Springtime in Algeria?

The Arab Spring of 2011 came and went, but Algeria stayed the same. Algeria wasn’t alone in being mostly unaffected by the protests. By 2012, a somewhat tenable pattern emerged: countries that either had a lot of money or had recently experienced civil strife (or both) appeared immune to the radical exuberance that animated protests elsewhere. Iraq, exhausted by nearly a decade of war, didn’t have any significant demonstrations. Saudi Arabian royals easily bought off their subjects with a lavish increase in social benefits. Algeria, meanwhile, was flush with cash from high oil prices and had painful memories of its 1991-1999 civil war, which killed approximately 200,000 people.

That civil war came to an end the way it began: a stolen election. In 1990 and 1991, Algeria held local and parliamentary elections that one Middle East academic later characterized as the “freest and fairest elections the Arab world” experienced “in decades.” That proud achievement was immediately squashed by a military coup that started the war. Eight years later, the country’s dictator resigned and presidential elections were held. Seven major candidates entered the race, but by election day, only one remained: Abdelaziz Bouteflika, the military’s preferred candidate. The other six dropped out, citing fraud, intimidation, and tampering. Immediately after assuming power, Bouteflika implemented amnesty for anti-government fighters, effectively ending the civil war and cementing his own regime.

Bouteflika promised in a 2012 national address would step down at the end of his third presidential term, two years later. But, before then, Bouteflika suffered a massive stroke, which confined him to a wheelchair. Despite his ailment, Bouteflika refused to relinquish power and, in 2014, began his fourth term. He reportedly spent most of his term shuttling between European health clinics. He hasn’t given a national address since 2012 and has appeared in public only a handful of times.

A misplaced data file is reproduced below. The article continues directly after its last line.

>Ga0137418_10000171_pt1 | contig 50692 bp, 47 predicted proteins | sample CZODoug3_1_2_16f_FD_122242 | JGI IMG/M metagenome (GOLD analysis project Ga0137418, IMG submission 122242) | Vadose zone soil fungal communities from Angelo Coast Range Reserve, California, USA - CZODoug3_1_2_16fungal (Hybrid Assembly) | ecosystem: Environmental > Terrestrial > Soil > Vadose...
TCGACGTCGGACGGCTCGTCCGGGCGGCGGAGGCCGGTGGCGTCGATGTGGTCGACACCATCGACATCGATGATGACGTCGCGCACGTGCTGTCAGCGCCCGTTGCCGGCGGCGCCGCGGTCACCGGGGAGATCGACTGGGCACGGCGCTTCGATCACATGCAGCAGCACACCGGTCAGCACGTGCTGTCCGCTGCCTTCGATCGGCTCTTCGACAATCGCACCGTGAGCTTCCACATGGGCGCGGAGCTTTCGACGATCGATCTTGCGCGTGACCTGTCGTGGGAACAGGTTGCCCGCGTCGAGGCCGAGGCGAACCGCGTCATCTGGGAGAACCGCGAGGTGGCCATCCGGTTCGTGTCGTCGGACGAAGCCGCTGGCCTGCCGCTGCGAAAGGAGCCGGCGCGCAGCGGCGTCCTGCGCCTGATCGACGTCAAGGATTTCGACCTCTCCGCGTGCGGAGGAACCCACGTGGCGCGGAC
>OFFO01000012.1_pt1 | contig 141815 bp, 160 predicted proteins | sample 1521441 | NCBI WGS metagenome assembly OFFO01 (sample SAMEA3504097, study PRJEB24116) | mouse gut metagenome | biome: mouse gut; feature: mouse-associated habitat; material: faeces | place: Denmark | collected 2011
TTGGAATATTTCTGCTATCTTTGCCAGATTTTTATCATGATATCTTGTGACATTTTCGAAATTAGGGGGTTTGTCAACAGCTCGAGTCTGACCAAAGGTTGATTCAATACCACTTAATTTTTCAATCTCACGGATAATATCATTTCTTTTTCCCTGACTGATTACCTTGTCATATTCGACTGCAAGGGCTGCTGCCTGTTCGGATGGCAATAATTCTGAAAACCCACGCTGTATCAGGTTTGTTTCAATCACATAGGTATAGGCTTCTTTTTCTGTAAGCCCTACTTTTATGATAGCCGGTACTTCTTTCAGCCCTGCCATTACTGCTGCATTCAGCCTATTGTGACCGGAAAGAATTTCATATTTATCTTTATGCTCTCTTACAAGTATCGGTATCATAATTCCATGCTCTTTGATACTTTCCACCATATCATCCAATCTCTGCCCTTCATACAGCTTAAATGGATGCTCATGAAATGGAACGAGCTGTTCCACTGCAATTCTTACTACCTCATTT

On February 10, the octogenarian ruler announced he would “run” for a fifth term in April. Those Algerians with no personal memory of the civil war are now as old as 20–and they’ve had enough. Algeria’s youth (ages 16-25) unemployment rate is around 30 percent. Unemployment for those under 30 is around 25 percent. Since February 22, thousands of Algerians, the bulk of them young, have been staging regular demonstrations demanding Bouteflika step down and allow for open elections. Today, in an attempt to mitigate student-led organizing, the regime closed universities and moved up a national two-week spring break by 10 days. While there are no reports of major violence, police have used tear gas and arrested at least 195 protesters.

Bouteflika’s illegitimacy aside, it isn’t at all clear who would replace him if there were open elections. Opposition parties in Algeria are small and splintered, ranging from secular labor parties to conservative Islamist groups. The latter might be best poised to claim power. Bouteflika’s regime is similar to that of Hosni Mubarak’s in pre-Arab Spring Egypt: It’s ostensibly secular but tolerates and even foments Islamic extremism that, in turn, the regime loudly claims to oppose, which earns it fabulous amounts of military and “counter terrorism” aid from the United States.

Bouteflika’s grip on power has had its victims. Take Algerian writer Kamel Daoud. After coming just a couple votes shy in 2014 from winning France’s highest literary honor for his novel The Mersault Investigation–in which the protagonist at one point rebukes an imam–an Algerian imam issued a fatwa calling on the Algerian government to publicly execute Daoud for apostasy. Algeria’s minister of religious affairs condemned the imam, but he also blamed Daoud and characterized him as “being exploited by an international Zionist lobby hostile to Islam and Algeria.”

Those aren’t the words of a secular regime. At the very least, those are the words of a regime that clearly sees a need to appease religious extremists. All of which should give pause to Algeria watchers who see a secular democracy in the offing.

Joshua Alvarez

Joshua Alvarez is a contributor to the Washington Monthly's Political Animal. He edits syndicated opinion columns at the Washington Post, and can be reached at joshuaalvarezmail@gmail.com.